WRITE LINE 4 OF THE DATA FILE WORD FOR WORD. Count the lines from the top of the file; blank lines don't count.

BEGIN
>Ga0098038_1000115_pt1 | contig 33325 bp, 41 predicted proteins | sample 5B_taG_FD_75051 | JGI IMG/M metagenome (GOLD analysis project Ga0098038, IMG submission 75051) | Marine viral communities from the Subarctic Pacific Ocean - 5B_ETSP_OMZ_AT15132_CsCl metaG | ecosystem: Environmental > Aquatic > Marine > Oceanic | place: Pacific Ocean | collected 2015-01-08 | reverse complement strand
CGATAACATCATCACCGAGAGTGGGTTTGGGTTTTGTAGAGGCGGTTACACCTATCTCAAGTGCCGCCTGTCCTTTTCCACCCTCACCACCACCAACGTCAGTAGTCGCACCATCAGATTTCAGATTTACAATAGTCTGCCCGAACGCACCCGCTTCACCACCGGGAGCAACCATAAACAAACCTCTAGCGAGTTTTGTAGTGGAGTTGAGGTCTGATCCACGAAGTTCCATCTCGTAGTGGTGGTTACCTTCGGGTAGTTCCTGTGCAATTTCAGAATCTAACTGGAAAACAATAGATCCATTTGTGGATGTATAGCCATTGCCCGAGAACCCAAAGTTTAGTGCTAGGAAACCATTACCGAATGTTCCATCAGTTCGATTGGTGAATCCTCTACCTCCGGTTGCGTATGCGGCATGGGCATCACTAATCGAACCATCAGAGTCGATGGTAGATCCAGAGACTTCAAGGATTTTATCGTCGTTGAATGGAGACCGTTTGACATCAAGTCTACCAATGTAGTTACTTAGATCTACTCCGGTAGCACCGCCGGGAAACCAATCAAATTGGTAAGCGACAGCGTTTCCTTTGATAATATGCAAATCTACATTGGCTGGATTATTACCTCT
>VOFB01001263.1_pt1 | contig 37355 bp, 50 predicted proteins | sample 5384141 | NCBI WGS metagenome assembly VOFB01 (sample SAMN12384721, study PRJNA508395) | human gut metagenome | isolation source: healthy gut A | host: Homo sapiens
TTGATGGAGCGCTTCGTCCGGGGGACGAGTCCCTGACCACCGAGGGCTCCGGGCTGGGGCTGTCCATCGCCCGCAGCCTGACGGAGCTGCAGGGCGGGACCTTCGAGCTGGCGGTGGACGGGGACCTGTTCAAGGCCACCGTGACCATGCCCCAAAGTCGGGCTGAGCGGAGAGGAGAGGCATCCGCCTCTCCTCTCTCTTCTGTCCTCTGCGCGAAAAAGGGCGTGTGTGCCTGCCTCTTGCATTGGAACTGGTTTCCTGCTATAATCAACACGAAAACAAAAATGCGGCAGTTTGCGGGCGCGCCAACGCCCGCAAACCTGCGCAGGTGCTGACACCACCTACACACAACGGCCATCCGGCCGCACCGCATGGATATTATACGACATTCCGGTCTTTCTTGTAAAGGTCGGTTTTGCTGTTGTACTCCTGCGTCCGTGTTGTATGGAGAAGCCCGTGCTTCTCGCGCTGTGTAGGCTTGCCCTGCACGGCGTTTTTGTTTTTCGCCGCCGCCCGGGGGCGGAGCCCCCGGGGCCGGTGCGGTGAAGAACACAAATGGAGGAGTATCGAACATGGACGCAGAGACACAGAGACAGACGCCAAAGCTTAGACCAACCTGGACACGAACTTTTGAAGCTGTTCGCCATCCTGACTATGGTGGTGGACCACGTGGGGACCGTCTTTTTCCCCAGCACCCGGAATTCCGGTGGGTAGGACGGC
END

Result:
TTGATGGAGCGCTTCGTCCGGGGGACGAGTCCCTGACCACCGAGGGCTCCGGGCTGGGGCTGTCCATCGCCCGCAGCCTGACGGAGCTGCAGGGCGGGACCTTCGAGCTGGCGGTGGACGGGGACCTGTTCAAGGCCACCGTGACCATGCCCCAAAGTCGGGCTGAGCGGAGAGGAGAGGCATCCGCCTCTCCTCTCTCTTCTGTCCTCTGCGCGAAAAAGGGCGTGTGTGCCTGCCTCTTGCATTGGAACTGGTTTCCTGCTATAATCAACACGAAAACAAAAATGCGGCAGTTTGCGGGCGCGCCAACGCCCGCAAACCTGCGCAGGTGCTGACACCACCTACACACAACGGCCATCCGGCCGCACCGCATGGATATTATACGACATTCCGGTCTTTCTTGTAAAGGTCGGTTTTGCTGTTGTACTCCTGCGTCCGTGTTGTATGGAGAAGCCCGTGCTTCTCGCGCTGTGTAGGCTTGCCCTGCACGGCGTTTTTGTTTTTCGCCGCCGCCCGGGGGCGGAGCCCCCGGGGCCGGTGCGGTGAAGAACACAAATGGAGGAGTATCGAACATGGACGCAGAGACACAGAGACAGACGCCAAAGCTTAGACCAACCTGGACACGAACTTTTGAAGCTGTTCGCCATCCTGACTATGGTGGTGGACCACGTGGGGACCGTCTTTTTCCCCAGCACCCGGAATTCCGGTGGGTAGGACGGC